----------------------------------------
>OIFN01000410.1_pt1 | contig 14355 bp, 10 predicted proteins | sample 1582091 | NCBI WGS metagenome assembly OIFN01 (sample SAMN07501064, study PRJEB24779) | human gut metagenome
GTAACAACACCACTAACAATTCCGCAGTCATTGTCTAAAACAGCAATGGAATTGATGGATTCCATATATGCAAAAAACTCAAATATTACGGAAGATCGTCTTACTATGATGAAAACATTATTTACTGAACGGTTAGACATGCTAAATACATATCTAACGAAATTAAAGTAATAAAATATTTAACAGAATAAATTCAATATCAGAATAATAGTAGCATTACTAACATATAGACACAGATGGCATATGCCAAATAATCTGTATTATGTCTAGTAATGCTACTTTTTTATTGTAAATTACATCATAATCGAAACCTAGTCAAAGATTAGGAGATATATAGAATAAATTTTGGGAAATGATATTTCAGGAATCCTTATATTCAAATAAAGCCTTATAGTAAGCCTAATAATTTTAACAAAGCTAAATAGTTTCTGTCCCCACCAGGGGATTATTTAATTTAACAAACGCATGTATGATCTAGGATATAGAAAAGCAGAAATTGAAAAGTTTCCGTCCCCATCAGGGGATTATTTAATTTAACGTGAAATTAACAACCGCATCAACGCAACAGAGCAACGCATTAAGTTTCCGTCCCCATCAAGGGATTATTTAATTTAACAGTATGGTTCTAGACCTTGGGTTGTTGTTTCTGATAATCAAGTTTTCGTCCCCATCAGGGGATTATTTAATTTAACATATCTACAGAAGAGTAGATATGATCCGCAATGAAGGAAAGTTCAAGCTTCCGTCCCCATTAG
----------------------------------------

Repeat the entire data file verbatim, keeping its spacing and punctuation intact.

>OIFN01000410.1_pt1 | contig 14355 bp, 10 predicted proteins | sample 1582091 | NCBI WGS metagenome assembly OIFN01 (sample SAMN07501064, study PRJEB24779) | human gut metagenome
GTAACAACACCACTAACAATTCCGCAGTCATTGTCTAAAACAGCAATGGAATTGATGGATTCCATATATGCAAAAAACTCAAATATTACGGAAGATCGTCTTACTATGATGAAAACATTATTTACTGAACGGTTAGACATGCTAAATACATATCTAACGAAATTAAAGTAATAAAATATTTAACAGAATAAATTCAATATCAGAATAATAGTAGCATTACTAACATATAGACACAGATGGCATATGCCAAATAATCTGTATTATGTCTAGTAATGCTACTTTTTTATTGTAAATTACATCATAATCGAAACCTAGTCAAAGATTAGGAGATATATAGAATAAATTTTGGGAAATGATATTTCAGGAATCCTTATATTCAAATAAAGCCTTATAGTAAGCCTAATAATTTTAACAAAGCTAAATAGTTTCTGTCCCCACCAGGGGATTATTTAATTTAACAAACGCATGTATGATCTAGGATATAGAAAAGCAGAAATTGAAAAGTTTCCGTCCCCATCAGGGGATTATTTAATTTAACGTGAAATTAACAACCGCATCAACGCAACAGAGCAACGCATTAAGTTTCCGTCCCCATCAAGGGATTATTTAATTTAACAGTATGGTTCTAGACCTTGGGTTGTTGTTTCTGATAATCAAGTTTTCGTCCCCATCAGGGGATTATTTAATTTAACATATCTACAGAAGAGTAGATATGATCCGCAATGAAGGAAAGTTCAAGCTTCCGTCCCCATTAG